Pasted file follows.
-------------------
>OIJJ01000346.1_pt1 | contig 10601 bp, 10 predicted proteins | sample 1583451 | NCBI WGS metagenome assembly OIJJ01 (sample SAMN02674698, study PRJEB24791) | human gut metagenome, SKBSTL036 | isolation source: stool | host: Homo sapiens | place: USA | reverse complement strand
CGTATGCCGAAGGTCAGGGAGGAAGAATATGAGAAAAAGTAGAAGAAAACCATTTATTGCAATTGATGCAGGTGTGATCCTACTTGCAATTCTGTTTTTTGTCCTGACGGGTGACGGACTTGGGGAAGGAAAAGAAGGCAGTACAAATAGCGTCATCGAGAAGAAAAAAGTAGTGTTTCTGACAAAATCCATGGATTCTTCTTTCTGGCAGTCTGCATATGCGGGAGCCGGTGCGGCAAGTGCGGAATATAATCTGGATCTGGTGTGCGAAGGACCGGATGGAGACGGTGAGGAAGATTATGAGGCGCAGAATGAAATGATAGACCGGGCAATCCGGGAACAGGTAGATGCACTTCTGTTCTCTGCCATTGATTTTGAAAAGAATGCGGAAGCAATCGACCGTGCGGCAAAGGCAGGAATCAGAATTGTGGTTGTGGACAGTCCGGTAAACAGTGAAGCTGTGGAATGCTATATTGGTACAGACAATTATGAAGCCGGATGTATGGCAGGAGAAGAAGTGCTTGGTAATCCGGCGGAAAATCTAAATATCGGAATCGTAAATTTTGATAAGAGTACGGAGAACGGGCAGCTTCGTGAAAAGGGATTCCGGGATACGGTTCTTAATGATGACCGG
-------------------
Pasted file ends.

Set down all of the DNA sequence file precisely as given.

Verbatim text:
>OIJJ01000346.1_pt1 | contig 10601 bp, 10 predicted proteins | sample 1583451 | NCBI WGS metagenome assembly OIJJ01 (sample SAMN02674698, study PRJEB24791) | human gut metagenome, SKBSTL036 | isolation source: stool | host: Homo sapiens | place: USA | reverse complement strand
CGTATGCCGAAGGTCAGGGAGGAAGAATATGAGAAAAAGTAGAAGAAAACCATTTATTGCAATTGATGCAGGTGTGATCCTACTTGCAATTCTGTTTTTTGTCCTGACGGGTGACGGACTTGGGGAAGGAAAAGAAGGCAGTACAAATAGCGTCATCGAGAAGAAAAAAGTAGTGTTTCTGACAAAATCCATGGATTCTTCTTTCTGGCAGTCTGCATATGCGGGAGCCGGTGCGGCAAGTGCGGAATATAATCTGGATCTGGTGTGCGAAGGACCGGATGGAGACGGTGAGGAAGATTATGAGGCGCAGAATGAAATGATAGACCGGGCAATCCGGGAACAGGTAGATGCACTTCTGTTCTCTGCCATTGATTTTGAAAAGAATGCGGAAGCAATCGACCGTGCGGCAAAGGCAGGAATCAGAATTGTGGTTGTGGACAGTCCGGTAAACAGTGAAGCTGTGGAATGCTATATTGGTACAGACAATTATGAAGCCGGATGTATGGCAGGAGAAGAAGTGCTTGGTAATCCGGCGGAAAATCTAAATATCGGAATCGTAAATTTTGATAAGAGTACGGAGAACGGGCAGCTTCGTGAAAAGGGATTCCGGGATACGGTTCTTAATGATGACCGG